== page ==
Christian groups aren’t allowed to require Christianity

Vanderbilt’s ruling that campus Christian groups may not require their leaders to be Christians would seem to violate every canon of reason, let alone the freedom of religion.   This happened awhile ago, but I noticed something about the story.  Consider this account:

Is Vanderbilt University flirting with the suppression of religion? Yes, according to Carol Swain, a professor at Vanderbilt’s Law School.

Specifically, Swain is referring to four Christian student groups being placed on “provisional status” after a university review found them to be in non-compliance with the school’s nondiscrimination policy.

Vanderbilt says the student organizations cannot require that leaders share the group’s beliefs, goals and values. Carried to its full extent, it means an atheist could lead a Christian group, a man a woman’s group, a Jew a Muslim group or vice versa.

If they remain in non-compliance, the student organizations risk being shut down.

So what’s behind this? Flashback to last fall. An openly gay undergrad at Vanderbilt complained he was kicked out of a Christian fraternity. The university wouldn’t identify the fraternity, but campus newspaper the “Hustler” reported it was Beta Upsilon Chi. As a result, the school took a look at the constitutions of some 300 student groups and found about a dozen, including five religious groups to be in non-compliance with Vanderbilt’s nondiscrimination policy. All were placed on provisional status.

Among the groups threatened with shut down is the Christian Legal Society. It ran afoul with this language from its constitution. “Each officer is expected to lead Bible studies, prayer and worship at chapter meetings.” CLS President Justin Gunter told me, “We come together to do things that Christians do together. Pray, and have Bible studies.”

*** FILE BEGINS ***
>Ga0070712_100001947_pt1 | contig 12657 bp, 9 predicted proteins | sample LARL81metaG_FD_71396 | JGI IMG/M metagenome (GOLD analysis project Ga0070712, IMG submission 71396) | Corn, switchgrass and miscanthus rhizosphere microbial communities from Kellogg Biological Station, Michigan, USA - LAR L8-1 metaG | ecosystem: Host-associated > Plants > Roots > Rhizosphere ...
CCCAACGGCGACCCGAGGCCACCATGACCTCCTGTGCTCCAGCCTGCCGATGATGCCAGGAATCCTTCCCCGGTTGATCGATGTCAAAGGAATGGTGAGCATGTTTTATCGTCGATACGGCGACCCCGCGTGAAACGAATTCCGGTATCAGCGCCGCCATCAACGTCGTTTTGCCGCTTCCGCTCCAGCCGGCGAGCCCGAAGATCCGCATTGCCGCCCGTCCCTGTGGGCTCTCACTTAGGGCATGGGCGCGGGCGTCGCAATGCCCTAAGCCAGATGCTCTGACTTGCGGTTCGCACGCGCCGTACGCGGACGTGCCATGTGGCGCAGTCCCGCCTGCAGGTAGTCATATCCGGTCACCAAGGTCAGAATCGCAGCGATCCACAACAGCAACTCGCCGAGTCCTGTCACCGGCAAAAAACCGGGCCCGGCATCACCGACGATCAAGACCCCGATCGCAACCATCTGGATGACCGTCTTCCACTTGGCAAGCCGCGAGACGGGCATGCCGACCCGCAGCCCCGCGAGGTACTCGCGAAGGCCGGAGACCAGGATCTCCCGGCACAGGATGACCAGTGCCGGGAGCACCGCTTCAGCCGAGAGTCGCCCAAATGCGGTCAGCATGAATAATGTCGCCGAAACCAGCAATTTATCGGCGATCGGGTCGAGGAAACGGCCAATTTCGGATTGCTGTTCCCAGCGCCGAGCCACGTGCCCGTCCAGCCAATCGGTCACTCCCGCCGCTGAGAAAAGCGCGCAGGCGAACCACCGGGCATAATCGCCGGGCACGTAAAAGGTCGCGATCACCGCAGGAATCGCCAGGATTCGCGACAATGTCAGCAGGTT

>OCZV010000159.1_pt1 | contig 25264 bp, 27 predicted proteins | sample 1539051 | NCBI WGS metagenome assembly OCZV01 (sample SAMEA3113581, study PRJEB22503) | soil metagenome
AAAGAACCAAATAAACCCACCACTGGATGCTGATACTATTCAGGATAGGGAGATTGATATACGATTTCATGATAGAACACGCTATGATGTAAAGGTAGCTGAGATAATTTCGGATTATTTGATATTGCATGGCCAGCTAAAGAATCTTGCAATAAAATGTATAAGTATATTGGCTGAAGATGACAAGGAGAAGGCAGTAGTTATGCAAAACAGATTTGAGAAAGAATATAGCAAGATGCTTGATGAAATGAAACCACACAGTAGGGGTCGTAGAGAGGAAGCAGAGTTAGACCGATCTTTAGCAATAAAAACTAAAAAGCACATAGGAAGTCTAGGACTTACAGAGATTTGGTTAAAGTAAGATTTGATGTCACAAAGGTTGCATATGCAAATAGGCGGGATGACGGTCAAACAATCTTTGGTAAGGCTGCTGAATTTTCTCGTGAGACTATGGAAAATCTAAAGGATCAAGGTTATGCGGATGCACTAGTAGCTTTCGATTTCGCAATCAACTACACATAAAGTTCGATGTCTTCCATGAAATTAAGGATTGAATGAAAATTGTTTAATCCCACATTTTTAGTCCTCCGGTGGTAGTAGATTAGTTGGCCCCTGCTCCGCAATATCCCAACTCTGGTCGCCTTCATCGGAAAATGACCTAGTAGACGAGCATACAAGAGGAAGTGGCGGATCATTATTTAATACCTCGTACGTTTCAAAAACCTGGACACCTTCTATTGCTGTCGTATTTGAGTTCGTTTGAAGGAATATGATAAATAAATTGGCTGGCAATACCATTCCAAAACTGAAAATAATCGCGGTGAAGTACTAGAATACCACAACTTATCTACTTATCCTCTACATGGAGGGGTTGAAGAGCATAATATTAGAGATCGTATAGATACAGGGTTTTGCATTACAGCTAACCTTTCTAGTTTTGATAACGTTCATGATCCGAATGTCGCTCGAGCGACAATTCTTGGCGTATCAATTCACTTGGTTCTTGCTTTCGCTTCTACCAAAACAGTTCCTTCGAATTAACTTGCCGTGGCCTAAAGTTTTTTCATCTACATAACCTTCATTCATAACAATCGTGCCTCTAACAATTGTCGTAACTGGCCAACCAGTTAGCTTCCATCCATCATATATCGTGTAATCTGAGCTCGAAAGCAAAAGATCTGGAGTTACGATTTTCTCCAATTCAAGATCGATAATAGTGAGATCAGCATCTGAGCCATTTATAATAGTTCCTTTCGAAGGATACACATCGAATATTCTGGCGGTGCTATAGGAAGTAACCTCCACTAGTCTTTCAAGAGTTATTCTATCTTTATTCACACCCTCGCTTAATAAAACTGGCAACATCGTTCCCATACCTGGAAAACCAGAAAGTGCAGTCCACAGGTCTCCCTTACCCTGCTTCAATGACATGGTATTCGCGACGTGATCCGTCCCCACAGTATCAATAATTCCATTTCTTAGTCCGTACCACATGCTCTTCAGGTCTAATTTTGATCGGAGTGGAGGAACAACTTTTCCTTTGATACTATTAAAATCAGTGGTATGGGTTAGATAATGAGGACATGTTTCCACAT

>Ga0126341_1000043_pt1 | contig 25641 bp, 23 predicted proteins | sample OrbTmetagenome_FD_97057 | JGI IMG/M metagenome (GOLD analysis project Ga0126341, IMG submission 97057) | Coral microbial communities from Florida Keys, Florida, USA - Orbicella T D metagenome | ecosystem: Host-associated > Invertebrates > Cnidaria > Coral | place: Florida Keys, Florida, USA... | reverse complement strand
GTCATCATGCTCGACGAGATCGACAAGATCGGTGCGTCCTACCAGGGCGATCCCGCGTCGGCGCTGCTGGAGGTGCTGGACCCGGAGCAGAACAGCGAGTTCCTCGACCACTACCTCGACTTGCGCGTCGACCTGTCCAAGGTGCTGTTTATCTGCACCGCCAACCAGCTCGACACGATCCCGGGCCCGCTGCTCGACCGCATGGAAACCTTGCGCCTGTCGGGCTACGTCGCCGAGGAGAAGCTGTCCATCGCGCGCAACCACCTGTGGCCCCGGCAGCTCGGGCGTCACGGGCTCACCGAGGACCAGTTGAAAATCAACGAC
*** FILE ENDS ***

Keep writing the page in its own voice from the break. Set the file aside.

To that, Rev. Gretchen Person – interim director of the Office of Religious Life at Vanderbilt – responded “Vanderbilt policies do not allow this expectation/qualification for officers.” Gunter has been negotiating with the university and has taken some language out of the CLS constitution – including the requirement that Student Coordinators “should strive to exemplify Christ-like qualities.” But he says he has to draw the line at the requirement regarding Bible studies, prayer and worship.

He told me, “At the point where they’re saying we can’t have Bible studies and prayer meetings as part of our constitution – if we go beyond that – we’re compromising the very identity of who we are as Christians and the very thing we believe as religious individuals.”